My resulting project ran 30 feet on the wall and another 30 on the floor. It was made out of handmade paper with flecks of local grasses, it followed the path of satellite photographs of the river and was colored to reflect the rivers changing palette from tea colored to rich blue.

My work grows when I take leaps and chances and that happened here – a larger scale, a broader color palette and taking head on a subject (water) that had been in my work for years but never addressed directly before. I was able to translate the ideas of fragility and strength (in my work since the beginning but always connected directly to the body) to an environment or ecosystem – where the human is a part but not the major player.

Estuary: Moods and Modes, 2007, Noyes  Museum, Oceanville, NJ 53 x 11 x 18 feet, Handmade Paper and Wire, 2007 Commissioned by the Noyes Museum of Art

Estuary: Moods and Modes , 2007, Noyes
Museum, Oceanville, NJ
53 x 11 x 18 feet, Handmade Paper and Wire, 2007 Commissioned by the Noyes Museum of Art

Estuary Moods and Modes

Estuary: Moods and Modes , 2007, Noyes
Museum, Oceanville, NJ

Mullica River

map of Mullica River

What do you want to say through your work?

It changes with each piece but there is always an overriding idea that I hope the work speaks about conceptually, emotionally and through the specific use of materials.

What is your favorite material?

My materials are constantly in flux though in my current installation (in progress) I am working primarily with handmade paper and glass. I am always looking for new materials to challenge me and to open up my vocabulary. A friend and studio neighbor describes my studio process as being somewhat like a mad scientist – because I am always mixing something new up and trying to see how I can get materials to speak.

What is the most difficult part of being a female artist?

For me the challenge, especially when I was younger, was figuring out how to juggle everything. This is hard for all artists, especially young ones but in a particular way for women artists who also want to have children. My twenties were about figuring out how to support myself as an artist, how to maintain my studio and how to begin to get my work seen. The addition of a child in my 30’s made it much more difficult as all the previous issues remain relevant as well. I have been fortunate to have supportive people around me, especially my husband and parents. My husband is a very involved dad and so child raising and household work was shared and my mom pitched in for years, in the studio when I had a deadline and helping with our son when we were both working.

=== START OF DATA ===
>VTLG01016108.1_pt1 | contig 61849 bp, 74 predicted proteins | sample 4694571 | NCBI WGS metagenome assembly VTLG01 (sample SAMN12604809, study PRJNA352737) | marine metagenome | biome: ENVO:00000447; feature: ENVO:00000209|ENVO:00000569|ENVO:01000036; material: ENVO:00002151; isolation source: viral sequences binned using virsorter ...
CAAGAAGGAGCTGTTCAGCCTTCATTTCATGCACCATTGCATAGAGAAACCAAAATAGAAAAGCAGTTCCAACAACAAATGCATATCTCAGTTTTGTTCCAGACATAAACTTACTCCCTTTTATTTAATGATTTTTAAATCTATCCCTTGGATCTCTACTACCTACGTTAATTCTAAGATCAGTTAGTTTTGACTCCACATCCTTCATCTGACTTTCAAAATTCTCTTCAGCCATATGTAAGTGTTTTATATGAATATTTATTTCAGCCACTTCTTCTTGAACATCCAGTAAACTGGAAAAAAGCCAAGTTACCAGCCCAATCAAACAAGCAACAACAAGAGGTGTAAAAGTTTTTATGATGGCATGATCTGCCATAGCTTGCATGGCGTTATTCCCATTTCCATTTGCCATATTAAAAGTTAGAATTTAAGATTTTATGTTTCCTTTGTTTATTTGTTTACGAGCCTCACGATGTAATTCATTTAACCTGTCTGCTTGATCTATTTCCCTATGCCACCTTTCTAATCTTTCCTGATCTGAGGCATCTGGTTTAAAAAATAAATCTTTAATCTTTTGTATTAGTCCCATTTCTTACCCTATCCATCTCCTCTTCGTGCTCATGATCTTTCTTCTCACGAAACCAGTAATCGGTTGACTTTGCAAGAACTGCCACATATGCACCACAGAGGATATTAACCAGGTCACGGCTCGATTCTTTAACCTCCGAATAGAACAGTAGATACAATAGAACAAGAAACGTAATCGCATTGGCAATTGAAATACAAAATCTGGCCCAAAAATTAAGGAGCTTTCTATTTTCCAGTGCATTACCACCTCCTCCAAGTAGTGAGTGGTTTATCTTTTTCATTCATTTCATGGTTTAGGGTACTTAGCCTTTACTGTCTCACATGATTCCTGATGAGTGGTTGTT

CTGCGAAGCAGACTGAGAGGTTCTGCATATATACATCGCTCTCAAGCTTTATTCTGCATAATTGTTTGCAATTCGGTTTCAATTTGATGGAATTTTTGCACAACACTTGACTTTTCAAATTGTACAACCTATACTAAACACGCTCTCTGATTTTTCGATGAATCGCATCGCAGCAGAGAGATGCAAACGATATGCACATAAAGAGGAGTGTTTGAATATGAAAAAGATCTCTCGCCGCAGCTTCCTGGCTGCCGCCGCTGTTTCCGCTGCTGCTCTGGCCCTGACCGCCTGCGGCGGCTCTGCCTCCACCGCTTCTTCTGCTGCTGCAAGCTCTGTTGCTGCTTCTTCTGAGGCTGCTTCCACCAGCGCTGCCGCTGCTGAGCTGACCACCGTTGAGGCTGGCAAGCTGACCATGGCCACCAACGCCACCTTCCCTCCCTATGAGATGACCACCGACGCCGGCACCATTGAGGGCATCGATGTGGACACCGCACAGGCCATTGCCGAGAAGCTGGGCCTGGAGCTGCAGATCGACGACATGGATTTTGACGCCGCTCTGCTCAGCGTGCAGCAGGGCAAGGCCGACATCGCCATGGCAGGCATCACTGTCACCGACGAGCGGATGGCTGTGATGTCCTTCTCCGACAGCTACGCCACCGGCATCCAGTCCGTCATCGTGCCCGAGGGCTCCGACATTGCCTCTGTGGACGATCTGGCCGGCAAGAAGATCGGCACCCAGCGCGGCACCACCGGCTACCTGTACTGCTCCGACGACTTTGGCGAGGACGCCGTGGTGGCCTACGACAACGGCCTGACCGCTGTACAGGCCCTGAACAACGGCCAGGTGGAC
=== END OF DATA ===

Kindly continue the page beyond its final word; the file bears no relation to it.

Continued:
I have two older women artists friends (the one I assisted when I was in high school and another who was my teacher at Skowhegan), who had children, a job and a very active studio practice that were very much role models for me when I wasn’t sure it was possible to keep it all going.

I have also had great help in the studio from younger artists assisting me when I have large projects and have felt in over my head. I think carefully about those relationships and make an effort to mentor them in ways that were either useful for me or that I might have wanted.

I think it is hard for all artists and women artists have had extra struggles and still do. I am also fortunate to have a large group of women artist friends to share all of this with and it has made a huge and positive difference for me.

Now in my 50’s I am heading into the issues more relevant to ‘older women artists” and know that there are more and unanticipated challenges ahead.

Did you ever feel like giving up? What’s the best advice you’ve been given at that time? 

I never felt like giving up but I have certainly felt overwhelmed. As a young artist finding a job that was satisfying and stimulating was a huge thing. I waitressed and did secretarial work that were both very dispiriting for me. It was during a residency at McDowell that another woman artist helped me get my first teaching job and then taught me how to do it. It was a joy to find paid work that I loved and that felt useful. I have been teaching almost continually since then.

I have also had my share of disappointing career situations – no worse than anyone else I know but hard nonetheless: a gallery that closed owing me money, another that disappeared with my work, appointments for studio visits that were no shows, exhibitions planned that didn’t happen – these things happen all the time. For me being in the studio is centering and nourishing and keeps me grounded.

What advice do you have for aspiring artists?

Find a way to make money that you like and that you can keep doing as you get older. Have artist friends and be open with them. Establish your own community of artists. Expect to have to find your own opportunities – very few will come looking for you. Be open to new experiences. Be flexible. Go places. I have done many residencies over the years – they have all been good for my work and for professional contacts and artist friendships.

A few months ago, you had an installation, “Between Seeing and Knowing”, inspired by Thangka. Tell us about it.